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  • Minister of Local Government and Community Development, Hon. Desmond McKenzie, says $135 million will be spent to build new wards at the Manchester and Portland infirmaries, commencing this financial year.
  • He said the funds will be sourced from property taxes and the Equalization Fund.
  • He said the plan is to establish a proper shelter management system, rather than having to resort to schools and community centres during emergencies.

Minister of Local Government and Community Development, Hon. Desmond McKenzie, says $135 million will be spent to build new wards at the Manchester and Portland infirmaries, commencing this financial year.

He said the funds will be sourced from property taxes and the Equalization Fund.

The male and female wards at the Portland Infirmary will be designed to house 55 residents in a private-home setting, which will also feature a nurses’ station and an examination room.

Grab bars and ramps will be placed in all appropriate locations, to ensure access to all mobility aids, while energy efficiency will be promoted by the use of solar power and LED lighting.

The facility will cost approximately $80 million.

The female ward at the Manchester Infirmary, which will have similar features, will house 43 residents. It will be constructed at a cost of $55 million.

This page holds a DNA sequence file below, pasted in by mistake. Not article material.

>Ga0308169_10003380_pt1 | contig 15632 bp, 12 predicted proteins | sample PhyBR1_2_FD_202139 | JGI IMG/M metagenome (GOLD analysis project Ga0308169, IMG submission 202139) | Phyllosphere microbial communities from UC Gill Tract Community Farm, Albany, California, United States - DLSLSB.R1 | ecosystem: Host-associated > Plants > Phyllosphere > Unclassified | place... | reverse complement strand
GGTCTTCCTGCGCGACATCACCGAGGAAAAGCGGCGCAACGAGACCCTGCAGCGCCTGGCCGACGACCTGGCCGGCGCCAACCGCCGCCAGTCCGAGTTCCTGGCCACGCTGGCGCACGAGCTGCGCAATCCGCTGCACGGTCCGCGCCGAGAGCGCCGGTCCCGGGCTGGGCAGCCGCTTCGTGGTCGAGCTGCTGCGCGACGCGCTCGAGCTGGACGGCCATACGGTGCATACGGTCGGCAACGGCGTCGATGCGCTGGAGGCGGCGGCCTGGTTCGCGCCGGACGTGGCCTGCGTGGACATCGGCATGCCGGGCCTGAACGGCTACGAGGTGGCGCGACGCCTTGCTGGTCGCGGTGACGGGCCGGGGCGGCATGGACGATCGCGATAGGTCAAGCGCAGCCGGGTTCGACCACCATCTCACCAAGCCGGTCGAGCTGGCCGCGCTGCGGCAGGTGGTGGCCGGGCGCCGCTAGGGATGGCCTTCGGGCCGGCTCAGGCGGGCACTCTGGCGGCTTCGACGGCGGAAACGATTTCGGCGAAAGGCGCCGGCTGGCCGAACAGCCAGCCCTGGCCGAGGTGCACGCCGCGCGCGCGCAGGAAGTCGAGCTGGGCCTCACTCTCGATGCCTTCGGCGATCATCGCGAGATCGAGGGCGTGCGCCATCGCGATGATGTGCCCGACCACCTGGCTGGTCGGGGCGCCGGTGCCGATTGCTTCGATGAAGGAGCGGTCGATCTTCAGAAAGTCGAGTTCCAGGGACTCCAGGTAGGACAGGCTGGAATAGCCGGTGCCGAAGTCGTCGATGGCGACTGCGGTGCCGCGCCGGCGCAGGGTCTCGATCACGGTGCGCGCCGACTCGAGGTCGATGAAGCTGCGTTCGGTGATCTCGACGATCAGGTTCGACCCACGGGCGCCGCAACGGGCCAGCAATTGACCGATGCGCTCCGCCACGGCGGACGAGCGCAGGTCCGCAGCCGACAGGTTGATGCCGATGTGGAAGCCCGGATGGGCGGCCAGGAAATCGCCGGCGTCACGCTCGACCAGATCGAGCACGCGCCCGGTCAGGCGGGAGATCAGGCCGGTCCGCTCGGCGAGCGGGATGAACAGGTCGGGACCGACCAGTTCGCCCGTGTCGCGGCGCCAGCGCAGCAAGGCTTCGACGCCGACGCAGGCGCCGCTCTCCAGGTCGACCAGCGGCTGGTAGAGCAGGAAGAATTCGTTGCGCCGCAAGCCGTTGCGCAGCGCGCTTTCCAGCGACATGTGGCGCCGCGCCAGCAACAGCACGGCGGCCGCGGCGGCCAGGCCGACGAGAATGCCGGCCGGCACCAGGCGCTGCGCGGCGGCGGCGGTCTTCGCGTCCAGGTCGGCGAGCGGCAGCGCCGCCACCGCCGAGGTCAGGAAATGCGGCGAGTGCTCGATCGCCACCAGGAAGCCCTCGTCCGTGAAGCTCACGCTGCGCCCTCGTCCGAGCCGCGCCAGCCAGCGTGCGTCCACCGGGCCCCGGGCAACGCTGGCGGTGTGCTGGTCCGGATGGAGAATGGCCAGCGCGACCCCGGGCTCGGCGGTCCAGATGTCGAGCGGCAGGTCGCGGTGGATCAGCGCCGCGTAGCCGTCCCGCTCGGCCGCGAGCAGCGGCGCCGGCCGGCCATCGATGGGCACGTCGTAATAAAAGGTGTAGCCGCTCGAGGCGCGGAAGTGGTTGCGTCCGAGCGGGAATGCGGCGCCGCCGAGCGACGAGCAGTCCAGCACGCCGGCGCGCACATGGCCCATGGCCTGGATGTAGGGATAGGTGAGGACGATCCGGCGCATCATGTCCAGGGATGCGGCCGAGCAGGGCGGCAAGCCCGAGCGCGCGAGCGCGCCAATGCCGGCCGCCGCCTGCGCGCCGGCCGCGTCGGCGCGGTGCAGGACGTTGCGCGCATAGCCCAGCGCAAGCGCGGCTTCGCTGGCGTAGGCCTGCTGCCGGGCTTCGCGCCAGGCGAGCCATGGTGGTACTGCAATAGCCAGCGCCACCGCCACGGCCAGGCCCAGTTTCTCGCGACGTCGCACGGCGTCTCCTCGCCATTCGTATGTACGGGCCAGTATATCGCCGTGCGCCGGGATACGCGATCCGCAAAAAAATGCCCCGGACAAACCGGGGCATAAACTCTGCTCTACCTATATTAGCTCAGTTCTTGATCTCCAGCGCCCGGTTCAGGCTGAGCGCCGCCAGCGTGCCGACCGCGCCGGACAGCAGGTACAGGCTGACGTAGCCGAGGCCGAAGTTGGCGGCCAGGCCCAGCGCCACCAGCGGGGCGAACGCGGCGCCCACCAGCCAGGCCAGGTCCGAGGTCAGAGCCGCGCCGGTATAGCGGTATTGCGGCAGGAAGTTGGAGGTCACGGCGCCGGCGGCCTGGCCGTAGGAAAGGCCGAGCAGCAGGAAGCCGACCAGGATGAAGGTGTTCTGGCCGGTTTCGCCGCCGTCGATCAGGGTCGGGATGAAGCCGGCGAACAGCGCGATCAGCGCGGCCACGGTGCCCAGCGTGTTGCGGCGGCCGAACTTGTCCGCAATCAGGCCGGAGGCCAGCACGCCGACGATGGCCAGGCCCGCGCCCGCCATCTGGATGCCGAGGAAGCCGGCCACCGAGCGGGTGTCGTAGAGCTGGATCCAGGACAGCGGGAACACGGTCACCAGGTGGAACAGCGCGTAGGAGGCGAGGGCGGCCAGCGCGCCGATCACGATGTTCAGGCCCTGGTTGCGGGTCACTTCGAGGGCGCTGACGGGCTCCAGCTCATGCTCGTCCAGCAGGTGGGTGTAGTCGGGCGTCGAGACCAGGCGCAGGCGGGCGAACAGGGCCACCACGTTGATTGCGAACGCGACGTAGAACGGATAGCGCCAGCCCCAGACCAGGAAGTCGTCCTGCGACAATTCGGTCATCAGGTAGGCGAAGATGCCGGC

Minister McKenzie informed that improvements will be done to the administrative offices at the Santa Cruz Infirmary at a cost of $25 million.

“We are committed to the development of all our infirmaries as places where our people can live in and be cared for with dignity. Many of the occupants of these facilities have served this country, in the private and public sectors, for many years. They have worked for us; now, we will work for them,” he said.

Proper Shelter Management

Turning to disaster preparedness, Minister McKenzie told the House that the Ministry is reviewing the shelter stock across the island, especially in disaster-prone areas.

He said the plan is to establish a proper shelter management system, rather than having to resort to schools and community centres during emergencies.

Minister McKenzie called on residents who reside in vulnerable areas to obey evacuation orders issued, noting that applicable laws will be enforced to ensure full compliance.

Mr. McKenzie also expressed concern about the Caribbean Catastrophe Risk Insurance Facility (CCRIF) to which Jamaica has paid over $462 million annually, since its inception in 2007, but is yet to receive a payout.

He said he has asked the CARICOM review team to look at the issue and make an appropriate recommendation.

The insurance scheme involves CARICOM member countries and some other Caribbean territories, provides cover to countries hit by natural disasters.